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The FBI's demand that Apple help it crack the iPhone 5c of San Bernardino shooter Syed Farook has a "limited" scope, without impact beyond that case, according to a new editorial by FBI Director James Comey.
"The particular legal issue is actually quite narrow," Comey wrote in Lawfare. "The relief we seek is limited and its value increasingly obsolete because the technology continues to evolve."
The FBI has been asking that Apple modify iOS 9 on a single iPhone to remove a limit on passcode attempts. When on, the feature prevents hackers from trying a brute-force unlock, since iOS will automatically delete a device's data after the limit is reached.
"We simply want the chance, with a search warrant, to try to guess the terrorist's passcode without the phone essentially self-destructing and without it taking a decade to guess correctly. That's it. We don't want to break anyone's encryption or set a master key loose on the land," Comey added.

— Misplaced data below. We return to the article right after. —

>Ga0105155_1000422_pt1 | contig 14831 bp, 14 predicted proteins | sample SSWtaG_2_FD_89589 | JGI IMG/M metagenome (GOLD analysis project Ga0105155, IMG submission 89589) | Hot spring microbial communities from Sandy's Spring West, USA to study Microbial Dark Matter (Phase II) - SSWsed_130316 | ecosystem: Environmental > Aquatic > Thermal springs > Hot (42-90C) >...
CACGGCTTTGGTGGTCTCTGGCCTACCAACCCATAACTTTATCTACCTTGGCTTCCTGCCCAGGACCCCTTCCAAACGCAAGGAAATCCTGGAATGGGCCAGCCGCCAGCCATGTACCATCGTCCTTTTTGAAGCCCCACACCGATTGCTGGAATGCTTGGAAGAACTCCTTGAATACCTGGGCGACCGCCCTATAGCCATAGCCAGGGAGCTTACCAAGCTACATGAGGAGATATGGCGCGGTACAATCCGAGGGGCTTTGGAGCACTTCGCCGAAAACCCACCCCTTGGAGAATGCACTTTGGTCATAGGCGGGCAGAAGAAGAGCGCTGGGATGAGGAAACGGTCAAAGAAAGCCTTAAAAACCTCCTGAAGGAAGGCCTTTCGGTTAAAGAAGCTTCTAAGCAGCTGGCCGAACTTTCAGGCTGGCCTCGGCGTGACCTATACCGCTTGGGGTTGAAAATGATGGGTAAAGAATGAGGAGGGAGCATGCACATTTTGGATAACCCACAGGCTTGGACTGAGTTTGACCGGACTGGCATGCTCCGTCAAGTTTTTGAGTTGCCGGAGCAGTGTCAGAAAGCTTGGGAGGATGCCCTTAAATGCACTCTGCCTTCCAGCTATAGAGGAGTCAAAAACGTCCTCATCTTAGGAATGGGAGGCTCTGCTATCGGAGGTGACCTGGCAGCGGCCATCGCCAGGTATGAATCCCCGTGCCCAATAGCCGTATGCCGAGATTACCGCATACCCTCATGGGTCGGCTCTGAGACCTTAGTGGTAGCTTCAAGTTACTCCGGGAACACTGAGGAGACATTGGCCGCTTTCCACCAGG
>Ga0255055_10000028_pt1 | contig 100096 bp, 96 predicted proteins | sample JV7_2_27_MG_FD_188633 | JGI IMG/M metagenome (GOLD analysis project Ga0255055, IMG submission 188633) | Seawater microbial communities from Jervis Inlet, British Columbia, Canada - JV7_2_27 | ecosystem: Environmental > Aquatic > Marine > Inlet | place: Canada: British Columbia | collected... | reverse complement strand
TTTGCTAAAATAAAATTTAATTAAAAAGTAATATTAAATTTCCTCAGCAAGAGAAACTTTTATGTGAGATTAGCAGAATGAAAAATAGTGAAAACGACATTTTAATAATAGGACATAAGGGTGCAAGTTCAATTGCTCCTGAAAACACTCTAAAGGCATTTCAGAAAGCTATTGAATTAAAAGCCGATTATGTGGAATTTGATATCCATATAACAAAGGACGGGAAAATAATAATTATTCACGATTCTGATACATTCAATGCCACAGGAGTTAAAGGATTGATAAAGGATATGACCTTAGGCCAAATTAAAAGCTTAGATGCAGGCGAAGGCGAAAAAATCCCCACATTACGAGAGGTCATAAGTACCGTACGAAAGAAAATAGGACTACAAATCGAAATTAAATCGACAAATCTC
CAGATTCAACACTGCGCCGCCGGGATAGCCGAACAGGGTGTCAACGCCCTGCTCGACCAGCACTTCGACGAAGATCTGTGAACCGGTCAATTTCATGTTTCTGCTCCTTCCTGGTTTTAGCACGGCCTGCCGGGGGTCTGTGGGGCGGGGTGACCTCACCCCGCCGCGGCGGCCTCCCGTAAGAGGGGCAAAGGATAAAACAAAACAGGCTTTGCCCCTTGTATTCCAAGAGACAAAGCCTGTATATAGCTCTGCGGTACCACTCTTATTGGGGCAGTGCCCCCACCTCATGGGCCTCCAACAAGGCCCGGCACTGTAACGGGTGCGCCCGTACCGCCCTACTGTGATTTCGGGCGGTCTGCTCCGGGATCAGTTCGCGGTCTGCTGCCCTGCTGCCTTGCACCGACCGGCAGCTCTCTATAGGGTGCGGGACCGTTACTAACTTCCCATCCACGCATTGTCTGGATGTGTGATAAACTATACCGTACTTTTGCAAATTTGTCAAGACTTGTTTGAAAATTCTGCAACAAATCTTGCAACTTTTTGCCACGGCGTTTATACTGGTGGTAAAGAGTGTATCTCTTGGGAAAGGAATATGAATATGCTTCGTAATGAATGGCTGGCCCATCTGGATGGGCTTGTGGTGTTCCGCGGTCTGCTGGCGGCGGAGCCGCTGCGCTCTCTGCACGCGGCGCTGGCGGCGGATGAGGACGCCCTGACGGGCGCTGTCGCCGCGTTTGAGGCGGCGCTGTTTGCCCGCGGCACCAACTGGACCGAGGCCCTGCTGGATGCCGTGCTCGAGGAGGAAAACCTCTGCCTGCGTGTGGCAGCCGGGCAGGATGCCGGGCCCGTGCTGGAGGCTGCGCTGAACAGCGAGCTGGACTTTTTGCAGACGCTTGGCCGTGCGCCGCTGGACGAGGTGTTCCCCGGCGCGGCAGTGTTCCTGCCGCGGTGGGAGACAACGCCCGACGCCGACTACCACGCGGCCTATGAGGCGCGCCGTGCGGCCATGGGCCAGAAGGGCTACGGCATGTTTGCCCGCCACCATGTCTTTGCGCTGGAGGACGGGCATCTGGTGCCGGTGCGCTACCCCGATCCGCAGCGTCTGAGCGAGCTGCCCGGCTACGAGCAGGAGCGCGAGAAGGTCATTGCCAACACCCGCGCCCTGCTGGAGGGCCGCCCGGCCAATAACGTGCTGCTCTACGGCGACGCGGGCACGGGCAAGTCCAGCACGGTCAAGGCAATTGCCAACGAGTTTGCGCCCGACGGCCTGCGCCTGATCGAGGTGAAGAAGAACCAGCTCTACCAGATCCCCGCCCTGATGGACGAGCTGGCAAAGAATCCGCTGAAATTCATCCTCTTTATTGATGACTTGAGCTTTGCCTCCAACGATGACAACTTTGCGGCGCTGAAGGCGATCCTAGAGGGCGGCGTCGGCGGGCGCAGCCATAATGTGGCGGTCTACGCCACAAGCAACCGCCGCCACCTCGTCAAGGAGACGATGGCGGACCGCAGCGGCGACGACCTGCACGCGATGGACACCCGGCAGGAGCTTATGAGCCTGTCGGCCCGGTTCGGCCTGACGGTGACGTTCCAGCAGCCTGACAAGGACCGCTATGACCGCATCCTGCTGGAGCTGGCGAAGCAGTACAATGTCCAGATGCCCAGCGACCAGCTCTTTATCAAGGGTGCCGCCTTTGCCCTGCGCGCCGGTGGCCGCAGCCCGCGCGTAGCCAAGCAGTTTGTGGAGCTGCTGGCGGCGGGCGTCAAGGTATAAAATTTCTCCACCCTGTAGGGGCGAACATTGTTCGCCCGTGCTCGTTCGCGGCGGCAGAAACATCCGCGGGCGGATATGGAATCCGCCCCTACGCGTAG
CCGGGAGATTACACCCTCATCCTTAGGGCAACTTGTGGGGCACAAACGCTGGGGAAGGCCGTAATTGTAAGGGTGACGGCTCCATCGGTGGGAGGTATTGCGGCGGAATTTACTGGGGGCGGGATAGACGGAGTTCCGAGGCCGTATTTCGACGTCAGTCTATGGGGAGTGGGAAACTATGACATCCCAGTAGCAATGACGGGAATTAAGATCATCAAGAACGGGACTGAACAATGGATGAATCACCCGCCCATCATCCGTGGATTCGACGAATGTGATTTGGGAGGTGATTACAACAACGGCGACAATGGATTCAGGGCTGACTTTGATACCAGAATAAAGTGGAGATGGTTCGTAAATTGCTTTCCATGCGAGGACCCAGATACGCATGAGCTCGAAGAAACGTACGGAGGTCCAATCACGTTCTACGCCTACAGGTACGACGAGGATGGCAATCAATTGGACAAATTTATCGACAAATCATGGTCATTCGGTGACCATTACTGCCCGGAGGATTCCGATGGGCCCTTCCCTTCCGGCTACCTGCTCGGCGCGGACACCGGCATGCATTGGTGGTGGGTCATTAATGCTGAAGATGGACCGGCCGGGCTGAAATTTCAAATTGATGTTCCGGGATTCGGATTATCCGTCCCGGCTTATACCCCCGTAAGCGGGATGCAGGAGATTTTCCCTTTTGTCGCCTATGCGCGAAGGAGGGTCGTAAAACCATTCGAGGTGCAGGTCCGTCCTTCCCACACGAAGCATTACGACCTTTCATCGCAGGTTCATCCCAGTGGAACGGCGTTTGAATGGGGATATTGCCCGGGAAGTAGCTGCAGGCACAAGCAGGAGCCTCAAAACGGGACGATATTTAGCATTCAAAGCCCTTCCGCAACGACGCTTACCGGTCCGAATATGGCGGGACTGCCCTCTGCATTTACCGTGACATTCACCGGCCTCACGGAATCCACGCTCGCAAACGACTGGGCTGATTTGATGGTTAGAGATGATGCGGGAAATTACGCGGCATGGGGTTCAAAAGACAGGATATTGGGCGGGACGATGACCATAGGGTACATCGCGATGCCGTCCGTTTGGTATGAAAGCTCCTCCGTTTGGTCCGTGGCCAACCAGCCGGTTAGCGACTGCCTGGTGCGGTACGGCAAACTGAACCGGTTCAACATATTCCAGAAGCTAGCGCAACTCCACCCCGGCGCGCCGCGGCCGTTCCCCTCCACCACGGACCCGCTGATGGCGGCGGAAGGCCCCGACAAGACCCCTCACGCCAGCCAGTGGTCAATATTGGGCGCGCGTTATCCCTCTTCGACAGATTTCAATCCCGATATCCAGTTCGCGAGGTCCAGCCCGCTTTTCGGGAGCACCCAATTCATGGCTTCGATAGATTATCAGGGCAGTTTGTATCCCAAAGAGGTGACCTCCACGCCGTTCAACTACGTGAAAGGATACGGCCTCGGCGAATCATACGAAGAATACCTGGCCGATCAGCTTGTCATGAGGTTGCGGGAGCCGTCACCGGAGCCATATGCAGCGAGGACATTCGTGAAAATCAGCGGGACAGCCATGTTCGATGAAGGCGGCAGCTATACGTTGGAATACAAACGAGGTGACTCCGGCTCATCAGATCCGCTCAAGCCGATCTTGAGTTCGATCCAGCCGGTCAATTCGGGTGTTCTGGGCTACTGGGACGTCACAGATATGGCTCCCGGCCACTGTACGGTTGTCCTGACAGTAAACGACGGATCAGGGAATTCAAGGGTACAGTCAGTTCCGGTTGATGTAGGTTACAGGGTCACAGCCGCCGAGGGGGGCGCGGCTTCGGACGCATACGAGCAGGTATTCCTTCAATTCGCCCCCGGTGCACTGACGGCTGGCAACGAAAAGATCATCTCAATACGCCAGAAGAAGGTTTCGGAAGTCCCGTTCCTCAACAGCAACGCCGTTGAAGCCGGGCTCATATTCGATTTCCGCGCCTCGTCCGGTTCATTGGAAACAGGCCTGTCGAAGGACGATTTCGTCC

The comment is a direct reference to Apple CEO Tim Cook's argument that creating a workaround for the FBI would also create a "master key" that could be used to break into any iPhone, not just Farook's, and undermine the security of all iOS devices.
Comey suggested that there is now a "serious tension" between privacy and security created by new technology, which should be resolved not by corporations or the FBI but by the American public, which also needs to find the "right balance" given the long-term impact. He also invoked the memory of the San Bernardino victims however, saying that the FBI "simply must do all we can under the law" to investigate.
On Monday Cook issued a memo to Apple workers, calling on the FBI to withdraw its demands. He also supported the idea of a government commission or panel to address the issue of encryption.
Recently it was revealed that the FBI worked with San Bernardino County to reset the Apple ID password associated with Farook's iPhone, ironically preventing Apple from retrieving data via an iCloud backup.